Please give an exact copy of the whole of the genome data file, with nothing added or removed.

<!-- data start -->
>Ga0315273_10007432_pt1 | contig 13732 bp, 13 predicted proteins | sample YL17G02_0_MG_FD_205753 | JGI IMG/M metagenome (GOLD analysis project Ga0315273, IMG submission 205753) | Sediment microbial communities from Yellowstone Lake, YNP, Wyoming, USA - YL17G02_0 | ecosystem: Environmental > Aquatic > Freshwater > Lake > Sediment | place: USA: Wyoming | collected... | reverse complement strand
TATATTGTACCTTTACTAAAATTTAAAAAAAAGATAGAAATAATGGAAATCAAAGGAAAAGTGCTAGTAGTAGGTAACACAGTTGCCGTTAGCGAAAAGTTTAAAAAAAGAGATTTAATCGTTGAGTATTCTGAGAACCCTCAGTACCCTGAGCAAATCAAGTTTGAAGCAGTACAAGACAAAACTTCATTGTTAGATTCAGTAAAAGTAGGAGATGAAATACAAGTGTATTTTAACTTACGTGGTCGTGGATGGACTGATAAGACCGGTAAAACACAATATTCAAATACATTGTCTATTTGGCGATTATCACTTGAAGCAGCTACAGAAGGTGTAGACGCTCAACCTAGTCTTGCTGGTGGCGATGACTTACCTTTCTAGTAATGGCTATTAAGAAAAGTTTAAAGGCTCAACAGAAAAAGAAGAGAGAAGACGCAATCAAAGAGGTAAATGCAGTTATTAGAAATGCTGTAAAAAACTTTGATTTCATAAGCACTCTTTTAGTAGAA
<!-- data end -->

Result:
>Ga0315273_10007432_pt1 | contig 13732 bp, 13 predicted proteins | sample YL17G02_0_MG_FD_205753 | JGI IMG/M metagenome (GOLD analysis project Ga0315273, IMG submission 205753) | Sediment microbial communities from Yellowstone Lake, YNP, Wyoming, USA - YL17G02_0 | ecosystem: Environmental > Aquatic > Freshwater > Lake > Sediment | place: USA: Wyoming | collected... | reverse complement strand
TATATTGTACCTTTACTAAAATTTAAAAAAAAGATAGAAATAATGGAAATCAAAGGAAAAGTGCTAGTAGTAGGTAACACAGTTGCCGTTAGCGAAAAGTTTAAAAAAAGAGATTTAATCGTTGAGTATTCTGAGAACCCTCAGTACCCTGAGCAAATCAAGTTTGAAGCAGTACAAGACAAAACTTCATTGTTAGATTCAGTAAAAGTAGGAGATGAAATACAAGTGTATTTTAACTTACGTGGTCGTGGATGGACTGATAAGACCGGTAAAACACAATATTCAAATACATTGTCTATTTGGCGATTATCACTTGAAGCAGCTACAGAAGGTGTAGACGCTCAACCTAGTCTTGCTGGTGGCGATGACTTACCTTTCTAGTAATGGCTATTAAGAAAAGTTTAAAGGCTCAACAGAAAAAGAAGAGAGAAGACGCAATCAAAGAGGTAAATGCAGTTATTAGAAATGCTGTAAAAAACTTTGATTTCATAAGCACTCTTTTAGTAGAA